Plato: Life and Teaching
Socrates certainly did so, as Plato shows, in the various dialogues written (much like scripts) in which Socrates discourses with any number of Athenian characters. Most famous of Plato's Socratic dialogues are the ones delivered by Socrates prior to his death -- his defense at his trial, his conviction, and his teaching before his death sentence was carried out by drinking hemlock juice.
Plato was nearly half a century younger than his teacher Socrates and was an aristocrat introduced to the philosopher at an early age through his uncles (Hooker). As Tredennick states, "The death of Socrates seems to have filled Plato with a passionate desire to preserve and protect his memory" (11). Plato's dialogues, therefore, constitute not no so much Plato's own teachings as Socrates' doctrine conveyed in a poetic and artistic manner -- which would come to be known as the Socratic method -- a teaching approach that communicates knowledge by questioning.
One of the great works of Plato's in the Phaedo, which helps illustrate the doctrine that made so many Athenian youths love Socrates. In the Phaedo, Plato shows how Socrates is able to argue that "man is made up of two parts, physical and psychical, body and soul; and the latter must be cultivated at the expense of the former" (Tredennick 15). The ascetic remarks of the Phaedo contrasted sharply with the corrupt selfishness that would soon reduce Athens' strength and vigor -- and these remarks would serve as the basis for Plato's own work, The Republic -- a work that would express his own teachings on how to build the best possible state and form of governance.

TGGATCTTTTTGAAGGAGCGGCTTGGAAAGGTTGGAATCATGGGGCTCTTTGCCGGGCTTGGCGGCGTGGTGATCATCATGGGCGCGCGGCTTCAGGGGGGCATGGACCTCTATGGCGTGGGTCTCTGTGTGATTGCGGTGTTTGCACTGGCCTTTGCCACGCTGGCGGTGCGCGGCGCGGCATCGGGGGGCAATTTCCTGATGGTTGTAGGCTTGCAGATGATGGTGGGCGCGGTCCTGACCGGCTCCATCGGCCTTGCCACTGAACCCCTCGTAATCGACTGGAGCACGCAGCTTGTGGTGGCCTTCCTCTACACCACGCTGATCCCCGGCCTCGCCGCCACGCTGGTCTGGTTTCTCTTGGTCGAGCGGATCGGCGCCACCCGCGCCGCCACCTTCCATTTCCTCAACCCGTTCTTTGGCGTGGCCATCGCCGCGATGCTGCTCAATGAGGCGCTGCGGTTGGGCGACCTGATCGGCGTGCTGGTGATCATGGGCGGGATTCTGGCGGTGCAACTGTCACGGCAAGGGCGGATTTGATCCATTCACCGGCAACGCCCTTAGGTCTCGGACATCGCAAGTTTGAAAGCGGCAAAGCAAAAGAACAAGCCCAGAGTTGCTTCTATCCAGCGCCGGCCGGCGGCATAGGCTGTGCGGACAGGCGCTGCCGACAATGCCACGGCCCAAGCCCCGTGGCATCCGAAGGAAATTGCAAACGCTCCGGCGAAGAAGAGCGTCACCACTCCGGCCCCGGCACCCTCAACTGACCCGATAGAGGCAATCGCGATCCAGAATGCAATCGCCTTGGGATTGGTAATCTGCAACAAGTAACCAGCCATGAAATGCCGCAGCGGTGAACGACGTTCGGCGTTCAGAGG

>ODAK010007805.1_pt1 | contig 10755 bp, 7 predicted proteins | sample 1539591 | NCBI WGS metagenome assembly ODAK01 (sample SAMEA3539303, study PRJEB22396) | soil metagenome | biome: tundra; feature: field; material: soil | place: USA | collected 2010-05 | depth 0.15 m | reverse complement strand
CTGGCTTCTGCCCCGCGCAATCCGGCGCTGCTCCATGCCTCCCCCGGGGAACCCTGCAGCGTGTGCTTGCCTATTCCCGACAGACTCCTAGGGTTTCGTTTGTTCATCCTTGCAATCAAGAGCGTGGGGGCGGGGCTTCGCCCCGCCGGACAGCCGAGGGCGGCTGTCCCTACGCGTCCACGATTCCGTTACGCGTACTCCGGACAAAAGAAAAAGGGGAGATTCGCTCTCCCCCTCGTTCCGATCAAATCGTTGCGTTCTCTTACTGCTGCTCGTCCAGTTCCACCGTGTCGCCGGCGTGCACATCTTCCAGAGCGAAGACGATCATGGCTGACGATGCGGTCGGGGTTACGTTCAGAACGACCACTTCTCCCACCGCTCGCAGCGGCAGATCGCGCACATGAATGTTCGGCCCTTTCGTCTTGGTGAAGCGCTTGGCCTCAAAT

Plato's works would be read widely through the middle ages, and even in his own time his popularity would be great. One his students, Aristotle, would go on to produce even more popular works -- and Thomas Aquinas and the scholastics would rely heavily upon the reasoning of both philosophers. Aristotle would even serve as tutor for one of the greatest conquers of all time: Alexander the Great.
However, none of that would have been possible without Plato, and Plato would not have been possible without Socrates. Plato, after all, founded the Academy at Athens and preserved the lessons that Socrates had taught, essentially laying the foundation for Western Civilization. Plato's Republic sought to unite the lessons of…